Meet Aastha Arora: India's Billionth Child Born In 2000 Turns 24

Heard of the name Aastha Arora somewhere? Well, she is not an ordinary child in a country with as vast a population as ours as she marked our population with a billionth.

Pavi Vyas
New Update

Aastha Arora- India's Billionth Child Born In 2000 (Image Credit: BBC).

A birth that marked a nation's milestone! Aastha Arora who is now 24 years old, is no ordinary child, but the billionth baby in the country's population. Pushing one million births in the country behind her, Arora's birth was a milestone as well as a stark reminder of population rise as India became the second country in the world after China to mark its population in billions.


Born on May 11, 2000, at 05:05 am in New Delhi's Safdarganj Hospital, Arora's birth marked global headlines as she was announced as the one billionth baby of India. Gaining media attention worldwide, Arora in no time became a significant 'billionth baby' as many significant figures visited her at her house or hospital. However, amid the whirlwind of attention and adulation, the fleeting nature of fame soon became apparent. Despite initial promises of support and recognition, the Arora family found themselves struggling with unmet expectations and faded promises. As the spotlight dimmed and the world moved on, Aastha Arora, once hailed as a symbol of national pride, found herself  steering the challenges of ordinary life, her brief moment of fame slipping away like grains of sand through an hourglass.

Who Is Aastha Arora? India's Billionth Child Born In 2000

Arora's arrival in 2000 was more than just another birth announcement; it launched her into the record books and national headlines when India's population officially surpassed one billion. Her birth had previously been publicised by the doctors; it could have been the billionth birth, but her mother paid little attention, as she only recognised the significance after the birth when high-ranking ministers and bureaucrats made a beeline to attend and photograph their newborn daughter and mother.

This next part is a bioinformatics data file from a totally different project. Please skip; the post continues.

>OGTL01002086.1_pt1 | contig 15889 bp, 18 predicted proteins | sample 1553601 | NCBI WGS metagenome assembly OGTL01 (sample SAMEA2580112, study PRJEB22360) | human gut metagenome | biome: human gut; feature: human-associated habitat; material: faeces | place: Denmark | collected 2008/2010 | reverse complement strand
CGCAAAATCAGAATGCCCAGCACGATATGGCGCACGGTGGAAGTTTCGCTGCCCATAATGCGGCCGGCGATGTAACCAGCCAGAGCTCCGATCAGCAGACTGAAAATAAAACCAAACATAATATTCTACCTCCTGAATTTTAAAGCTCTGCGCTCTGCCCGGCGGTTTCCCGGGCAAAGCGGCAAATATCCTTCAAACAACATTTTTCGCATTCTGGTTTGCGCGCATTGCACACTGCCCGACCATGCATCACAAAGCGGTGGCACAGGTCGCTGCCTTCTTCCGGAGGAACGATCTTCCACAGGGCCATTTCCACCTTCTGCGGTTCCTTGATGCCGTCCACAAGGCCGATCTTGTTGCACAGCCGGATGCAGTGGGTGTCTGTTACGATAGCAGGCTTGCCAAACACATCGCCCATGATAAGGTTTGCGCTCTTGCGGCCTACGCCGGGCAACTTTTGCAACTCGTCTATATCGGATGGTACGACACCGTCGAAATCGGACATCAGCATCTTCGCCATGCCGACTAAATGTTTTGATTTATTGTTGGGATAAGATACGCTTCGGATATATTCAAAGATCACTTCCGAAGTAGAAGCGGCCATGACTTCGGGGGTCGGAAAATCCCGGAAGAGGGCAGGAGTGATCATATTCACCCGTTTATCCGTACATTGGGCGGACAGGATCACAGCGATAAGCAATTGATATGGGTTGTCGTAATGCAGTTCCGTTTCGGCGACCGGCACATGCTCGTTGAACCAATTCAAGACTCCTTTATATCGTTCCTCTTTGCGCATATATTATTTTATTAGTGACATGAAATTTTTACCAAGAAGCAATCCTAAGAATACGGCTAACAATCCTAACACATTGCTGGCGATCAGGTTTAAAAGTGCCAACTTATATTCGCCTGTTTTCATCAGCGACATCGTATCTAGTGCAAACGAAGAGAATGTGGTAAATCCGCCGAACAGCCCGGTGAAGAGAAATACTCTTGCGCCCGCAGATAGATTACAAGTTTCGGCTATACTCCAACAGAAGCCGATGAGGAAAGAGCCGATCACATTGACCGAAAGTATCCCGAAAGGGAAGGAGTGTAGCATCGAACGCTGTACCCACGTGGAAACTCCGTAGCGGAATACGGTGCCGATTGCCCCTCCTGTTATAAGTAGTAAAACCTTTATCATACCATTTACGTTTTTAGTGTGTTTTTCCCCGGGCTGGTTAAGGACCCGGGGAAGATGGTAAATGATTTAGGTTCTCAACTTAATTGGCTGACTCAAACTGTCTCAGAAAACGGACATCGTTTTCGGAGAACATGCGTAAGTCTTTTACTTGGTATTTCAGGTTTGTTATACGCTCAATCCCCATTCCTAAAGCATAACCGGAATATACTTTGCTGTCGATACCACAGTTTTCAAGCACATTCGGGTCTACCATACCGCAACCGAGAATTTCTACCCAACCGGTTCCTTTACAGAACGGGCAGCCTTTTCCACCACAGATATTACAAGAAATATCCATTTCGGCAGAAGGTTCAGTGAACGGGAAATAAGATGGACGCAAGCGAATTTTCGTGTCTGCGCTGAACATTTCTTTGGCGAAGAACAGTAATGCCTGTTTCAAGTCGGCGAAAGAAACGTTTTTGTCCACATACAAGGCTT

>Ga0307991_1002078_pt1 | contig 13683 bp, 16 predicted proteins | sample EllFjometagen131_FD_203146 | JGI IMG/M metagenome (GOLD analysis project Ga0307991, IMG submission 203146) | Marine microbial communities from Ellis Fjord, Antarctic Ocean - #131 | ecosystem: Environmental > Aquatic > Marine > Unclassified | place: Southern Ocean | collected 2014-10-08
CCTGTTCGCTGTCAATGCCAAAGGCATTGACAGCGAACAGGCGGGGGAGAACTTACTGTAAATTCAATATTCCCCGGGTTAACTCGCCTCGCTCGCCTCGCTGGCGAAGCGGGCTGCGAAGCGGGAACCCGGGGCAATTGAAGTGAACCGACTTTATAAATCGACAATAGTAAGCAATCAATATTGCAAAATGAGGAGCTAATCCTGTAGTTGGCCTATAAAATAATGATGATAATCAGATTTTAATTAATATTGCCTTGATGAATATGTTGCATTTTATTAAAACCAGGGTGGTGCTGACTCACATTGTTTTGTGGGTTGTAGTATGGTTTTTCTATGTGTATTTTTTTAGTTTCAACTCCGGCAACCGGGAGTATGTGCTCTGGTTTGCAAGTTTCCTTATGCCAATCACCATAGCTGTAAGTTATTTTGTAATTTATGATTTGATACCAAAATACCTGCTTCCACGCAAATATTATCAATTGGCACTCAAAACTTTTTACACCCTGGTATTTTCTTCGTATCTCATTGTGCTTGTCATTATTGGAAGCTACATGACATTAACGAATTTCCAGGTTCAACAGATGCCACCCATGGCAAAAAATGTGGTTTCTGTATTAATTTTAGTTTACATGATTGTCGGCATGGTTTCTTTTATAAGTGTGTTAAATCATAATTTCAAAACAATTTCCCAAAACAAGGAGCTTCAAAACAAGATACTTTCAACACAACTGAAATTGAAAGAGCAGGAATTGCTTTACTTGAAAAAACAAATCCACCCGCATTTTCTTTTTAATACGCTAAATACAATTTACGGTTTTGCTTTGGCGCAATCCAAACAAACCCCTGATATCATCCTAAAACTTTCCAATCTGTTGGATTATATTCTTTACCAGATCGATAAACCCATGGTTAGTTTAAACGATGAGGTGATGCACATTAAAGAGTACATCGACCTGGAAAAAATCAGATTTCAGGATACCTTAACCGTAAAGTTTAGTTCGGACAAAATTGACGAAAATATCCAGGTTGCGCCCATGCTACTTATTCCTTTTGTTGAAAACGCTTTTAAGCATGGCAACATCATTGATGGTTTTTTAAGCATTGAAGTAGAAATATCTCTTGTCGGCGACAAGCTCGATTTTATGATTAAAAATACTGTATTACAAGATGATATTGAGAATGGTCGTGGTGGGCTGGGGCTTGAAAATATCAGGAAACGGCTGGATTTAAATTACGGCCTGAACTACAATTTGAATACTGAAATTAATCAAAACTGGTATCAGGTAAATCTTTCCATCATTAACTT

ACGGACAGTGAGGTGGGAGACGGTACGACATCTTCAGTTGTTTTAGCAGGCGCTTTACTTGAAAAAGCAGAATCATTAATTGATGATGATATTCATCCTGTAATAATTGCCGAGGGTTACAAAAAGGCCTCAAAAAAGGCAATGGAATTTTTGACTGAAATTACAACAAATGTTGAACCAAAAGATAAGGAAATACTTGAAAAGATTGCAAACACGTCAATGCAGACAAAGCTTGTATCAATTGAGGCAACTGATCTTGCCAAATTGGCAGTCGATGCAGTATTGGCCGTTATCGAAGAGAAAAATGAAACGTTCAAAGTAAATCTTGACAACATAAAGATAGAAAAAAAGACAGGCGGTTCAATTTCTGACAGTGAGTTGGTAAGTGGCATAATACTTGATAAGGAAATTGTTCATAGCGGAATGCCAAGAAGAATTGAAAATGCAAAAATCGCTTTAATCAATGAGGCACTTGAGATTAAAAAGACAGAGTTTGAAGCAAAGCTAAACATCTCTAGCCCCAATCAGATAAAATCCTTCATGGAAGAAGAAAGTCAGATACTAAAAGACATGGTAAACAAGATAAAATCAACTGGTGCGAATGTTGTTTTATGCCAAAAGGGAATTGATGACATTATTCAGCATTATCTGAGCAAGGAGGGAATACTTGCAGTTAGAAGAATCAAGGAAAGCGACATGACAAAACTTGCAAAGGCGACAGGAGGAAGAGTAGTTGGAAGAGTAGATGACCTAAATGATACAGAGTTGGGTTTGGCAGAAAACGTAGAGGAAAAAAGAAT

Michael Vlassoff, India's ambassador to the United Nations Population Fund (UNFPA), described Arora's birth as "very special" and a "unique baby." However, officials from UNFPA also called her birth a "wake-up call" to rethink measures for the country's burgeoning population as a girl child made India enter the exclusive club of a billion people along with China, making India the second country with the population marking a billion.

The initial media frenzy surrounding this billionth baby was so intense that Arora quickly became India's youngest celebrity; many news outlets even paid visits to her home in southwest Delhi's Najafgarh, and she was invited to inaugurate a website jointly launched by UNFPA and the Indian Health Ministry when she was only a year old. A week later, on her first birthday, her family's visit to Ajmer was also covered in numerous local publications.

However, it was only when Arora was five and some media houses reached her school to interview her that she realised her special status, as she says in a BBC interview "For a child, it was a big thing to appear on TV and I loved the attention." Later, it was her father's scrapbook where she understood the significance of her birth, as her father collected every news clipping about her birth.


With her father being the breadwinner of a family of four and working as a salesperson in a small local shop, the family barely managed to meet their finances and struggled to pay the school fees of their two kids. Despite the financial crunch, Arora's mother says that after their daughter's birth, every dream seemed achievable. 

The family of the billionth baby claims that ministers, including Sumitra Mahajan, a former speaker of the Indian Parliament and then-minister of women's and child development, promised their daughter "free education, education, and railway passage," and then MP Sahib Singh Verma promised to find a government job for her father. However, the family alleges that these commitments were not kept.

As the financial crunch intensified for the Arora family with growing inflation, despite Aastha's academic brilliance, she had to give up on her dream of becoming a doctor and chose to pursue the nursing course with the only fund that the family received from UNFPA of Rs 200,000, which she could only use for her education when she turned 18, as the amount grew to 7 lakh by the time she came up to the age.

Arora's special newborn status faded over time, and she is now a 24-year-old working nurse. In recent years, she has used her unique position to express her views in public forums on India's expanding population. She speaks about the ongoing population pressures, the need for improved education, and the importance of empowering girls. 

Arora highlights "It's our cultural preference for sons that's got us here." She added, "People keep having daughters until they have a son because they believe that a male child would carry their name forward." She opines that the government must take significant actions to change this mindset in society.


India's Billionth Child Aastha Arora